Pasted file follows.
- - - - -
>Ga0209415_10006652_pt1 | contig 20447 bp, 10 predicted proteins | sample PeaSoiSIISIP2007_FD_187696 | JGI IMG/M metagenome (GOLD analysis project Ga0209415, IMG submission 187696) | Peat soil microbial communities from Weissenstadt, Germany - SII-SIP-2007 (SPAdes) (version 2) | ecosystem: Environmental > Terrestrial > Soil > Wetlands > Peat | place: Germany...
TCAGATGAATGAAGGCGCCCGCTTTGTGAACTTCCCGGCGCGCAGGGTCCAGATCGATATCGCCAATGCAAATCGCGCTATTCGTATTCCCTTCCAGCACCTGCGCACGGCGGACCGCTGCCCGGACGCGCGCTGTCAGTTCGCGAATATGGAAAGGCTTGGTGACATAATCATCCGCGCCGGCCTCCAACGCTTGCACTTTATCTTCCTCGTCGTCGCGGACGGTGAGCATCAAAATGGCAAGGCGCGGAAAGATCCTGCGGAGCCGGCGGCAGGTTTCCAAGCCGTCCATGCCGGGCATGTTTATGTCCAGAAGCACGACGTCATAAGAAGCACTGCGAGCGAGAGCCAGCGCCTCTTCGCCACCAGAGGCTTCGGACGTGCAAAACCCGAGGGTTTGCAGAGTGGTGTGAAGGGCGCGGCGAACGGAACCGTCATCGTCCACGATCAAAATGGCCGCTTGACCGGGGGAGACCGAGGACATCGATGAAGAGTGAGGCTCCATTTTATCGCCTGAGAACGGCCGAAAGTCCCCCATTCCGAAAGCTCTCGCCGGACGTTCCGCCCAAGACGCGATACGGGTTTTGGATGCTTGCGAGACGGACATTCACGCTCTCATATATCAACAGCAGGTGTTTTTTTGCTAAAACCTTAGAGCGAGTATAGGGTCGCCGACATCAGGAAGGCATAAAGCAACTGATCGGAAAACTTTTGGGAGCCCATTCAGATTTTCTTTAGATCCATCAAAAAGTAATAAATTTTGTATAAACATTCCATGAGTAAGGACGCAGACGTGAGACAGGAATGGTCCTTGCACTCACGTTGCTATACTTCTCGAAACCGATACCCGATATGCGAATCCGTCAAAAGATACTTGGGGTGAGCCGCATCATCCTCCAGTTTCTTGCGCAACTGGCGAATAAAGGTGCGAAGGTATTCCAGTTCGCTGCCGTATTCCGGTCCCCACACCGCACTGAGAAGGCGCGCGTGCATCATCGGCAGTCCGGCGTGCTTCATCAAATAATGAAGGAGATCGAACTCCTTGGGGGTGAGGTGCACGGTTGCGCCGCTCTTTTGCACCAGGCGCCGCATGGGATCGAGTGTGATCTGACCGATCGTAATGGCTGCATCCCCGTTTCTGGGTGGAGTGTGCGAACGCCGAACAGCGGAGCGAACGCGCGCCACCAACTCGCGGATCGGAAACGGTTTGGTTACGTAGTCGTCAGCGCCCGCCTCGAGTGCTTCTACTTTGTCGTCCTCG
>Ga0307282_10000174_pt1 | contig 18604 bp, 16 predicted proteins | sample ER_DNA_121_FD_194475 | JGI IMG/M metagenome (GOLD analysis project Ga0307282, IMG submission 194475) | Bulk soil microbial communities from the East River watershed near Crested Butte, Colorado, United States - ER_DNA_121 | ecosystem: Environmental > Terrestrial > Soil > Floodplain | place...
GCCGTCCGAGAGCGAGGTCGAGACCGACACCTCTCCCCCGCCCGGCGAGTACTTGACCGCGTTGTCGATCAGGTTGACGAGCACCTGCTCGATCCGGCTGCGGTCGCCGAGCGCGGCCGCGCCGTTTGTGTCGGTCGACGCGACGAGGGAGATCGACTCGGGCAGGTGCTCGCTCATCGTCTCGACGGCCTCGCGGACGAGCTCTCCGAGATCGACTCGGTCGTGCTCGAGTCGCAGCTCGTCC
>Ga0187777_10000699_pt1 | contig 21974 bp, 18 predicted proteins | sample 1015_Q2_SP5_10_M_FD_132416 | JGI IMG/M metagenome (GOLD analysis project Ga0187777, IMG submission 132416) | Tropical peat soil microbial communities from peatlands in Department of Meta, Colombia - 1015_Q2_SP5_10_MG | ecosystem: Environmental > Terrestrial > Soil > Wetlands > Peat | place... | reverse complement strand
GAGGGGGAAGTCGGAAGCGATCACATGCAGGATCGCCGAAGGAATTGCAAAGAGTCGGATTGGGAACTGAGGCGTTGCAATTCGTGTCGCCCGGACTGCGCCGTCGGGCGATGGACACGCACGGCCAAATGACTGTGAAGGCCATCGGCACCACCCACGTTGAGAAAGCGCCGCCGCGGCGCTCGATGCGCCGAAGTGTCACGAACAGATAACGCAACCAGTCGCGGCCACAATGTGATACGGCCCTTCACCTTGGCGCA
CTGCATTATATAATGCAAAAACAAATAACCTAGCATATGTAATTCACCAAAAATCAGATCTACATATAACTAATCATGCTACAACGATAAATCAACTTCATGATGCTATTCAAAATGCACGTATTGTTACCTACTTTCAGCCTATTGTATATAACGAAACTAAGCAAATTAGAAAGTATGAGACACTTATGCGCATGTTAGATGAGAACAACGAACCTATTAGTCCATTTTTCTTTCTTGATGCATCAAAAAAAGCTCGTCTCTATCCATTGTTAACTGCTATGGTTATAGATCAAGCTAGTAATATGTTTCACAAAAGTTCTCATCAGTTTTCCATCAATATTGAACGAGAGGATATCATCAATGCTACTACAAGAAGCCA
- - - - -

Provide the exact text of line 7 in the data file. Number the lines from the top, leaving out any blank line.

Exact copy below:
CTGCATTATATAATGCAAAAACAAATAACCTAGCATATGTAATTCACCAAAAATCAGATCTACATATAACTAATCATGCTACAACGATAAATCAACTTCATGATGCTATTCAAAATGCACGTATTGTTACCTACTTTCAGCCTATTGTATATAACGAAACTAAGCAAATTAGAAAGTATGAGACACTTATGCGCATGTTAGATGAGAACAACGAACCTATTAGTCCATTTTTCTTTCTTGATGCATCAAAAAAAGCTCGTCTCTATCCATTGTTAACTGCTATGGTTATAGATCAAGCTAGTAATATGTTTCACAAAAGTTCTCATCAGTTTTCCATCAATATTGAACGAGAGGATATCATCAATGCTACTACAAGAAGCCA